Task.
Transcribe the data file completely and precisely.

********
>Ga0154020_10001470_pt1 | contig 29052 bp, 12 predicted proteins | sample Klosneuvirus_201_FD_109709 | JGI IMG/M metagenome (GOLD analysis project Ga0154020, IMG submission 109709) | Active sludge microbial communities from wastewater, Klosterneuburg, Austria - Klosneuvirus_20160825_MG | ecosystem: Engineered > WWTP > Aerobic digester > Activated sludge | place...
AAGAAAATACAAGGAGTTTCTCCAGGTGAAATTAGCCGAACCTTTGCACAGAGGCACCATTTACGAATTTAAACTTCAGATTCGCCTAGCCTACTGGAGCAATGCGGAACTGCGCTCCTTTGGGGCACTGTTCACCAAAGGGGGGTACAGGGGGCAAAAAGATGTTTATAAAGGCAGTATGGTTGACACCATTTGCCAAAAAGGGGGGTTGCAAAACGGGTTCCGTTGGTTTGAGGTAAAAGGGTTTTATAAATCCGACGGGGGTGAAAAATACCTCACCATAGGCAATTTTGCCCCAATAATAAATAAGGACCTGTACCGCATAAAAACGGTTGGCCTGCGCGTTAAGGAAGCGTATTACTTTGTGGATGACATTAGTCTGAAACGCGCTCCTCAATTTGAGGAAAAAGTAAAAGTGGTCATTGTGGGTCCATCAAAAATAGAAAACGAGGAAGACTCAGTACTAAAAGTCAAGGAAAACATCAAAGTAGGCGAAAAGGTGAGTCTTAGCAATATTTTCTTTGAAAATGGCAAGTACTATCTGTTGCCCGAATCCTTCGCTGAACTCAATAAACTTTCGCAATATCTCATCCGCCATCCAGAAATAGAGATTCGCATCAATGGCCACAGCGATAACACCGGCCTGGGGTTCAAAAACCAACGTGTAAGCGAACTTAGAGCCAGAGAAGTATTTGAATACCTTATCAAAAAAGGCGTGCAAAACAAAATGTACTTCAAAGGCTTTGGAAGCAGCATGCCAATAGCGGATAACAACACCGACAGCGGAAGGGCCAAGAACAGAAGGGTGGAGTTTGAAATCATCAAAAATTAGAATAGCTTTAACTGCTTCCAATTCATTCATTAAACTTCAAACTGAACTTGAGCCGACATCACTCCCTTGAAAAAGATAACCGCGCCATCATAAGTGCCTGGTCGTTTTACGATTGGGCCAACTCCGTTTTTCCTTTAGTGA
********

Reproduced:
>Ga0154020_10001470_pt1 | contig 29052 bp, 12 predicted proteins | sample Klosneuvirus_201_FD_109709 | JGI IMG/M metagenome (GOLD analysis project Ga0154020, IMG submission 109709) | Active sludge microbial communities from wastewater, Klosterneuburg, Austria - Klosneuvirus_20160825_MG | ecosystem: Engineered > WWTP > Aerobic digester > Activated sludge | place...
AAGAAAATACAAGGAGTTTCTCCAGGTGAAATTAGCCGAACCTTTGCACAGAGGCACCATTTACGAATTTAAACTTCAGATTCGCCTAGCCTACTGGAGCAATGCGGAACTGCGCTCCTTTGGGGCACTGTTCACCAAAGGGGGGTACAGGGGGCAAAAAGATGTTTATAAAGGCAGTATGGTTGACACCATTTGCCAAAAAGGGGGGTTGCAAAACGGGTTCCGTTGGTTTGAGGTAAAAGGGTTTTATAAATCCGACGGGGGTGAAAAATACCTCACCATAGGCAATTTTGCCCCAATAATAAATAAGGACCTGTACCGCATAAAAACGGTTGGCCTGCGCGTTAAGGAAGCGTATTACTTTGTGGATGACATTAGTCTGAAACGCGCTCCTCAATTTGAGGAAAAAGTAAAAGTGGTCATTGTGGGTCCATCAAAAATAGAAAACGAGGAAGACTCAGTACTAAAAGTCAAGGAAAACATCAAAGTAGGCGAAAAGGTGAGTCTTAGCAATATTTTCTTTGAAAATGGCAAGTACTATCTGTTGCCCGAATCCTTCGCTGAACTCAATAAACTTTCGCAATATCTCATCCGCCATCCAGAAATAGAGATTCGCATCAATGGCCACAGCGATAACACCGGCCTGGGGTTCAAAAACCAACGTGTAAGCGAACTTAGAGCCAGAGAAGTATTTGAATACCTTATCAAAAAAGGCGTGCAAAACAAAATGTACTTCAAAGGCTTTGGAAGCAGCATGCCAATAGCGGATAACAACACCGACAGCGGAAGGGCCAAGAACAGAAGGGTGGAGTTTGAAATCATCAAAAATTAGAATAGCTTTAACTGCTTCCAATTCATTCATTAAACTTCAAACTGAACTTGAGCCGACATCACTCCCTTGAAAAAGATAACCGCGCCATCATAAGTGCCTGGTCGTTTTACGATTGGGCCAACTCCGTTTTTCCTTTAGTGA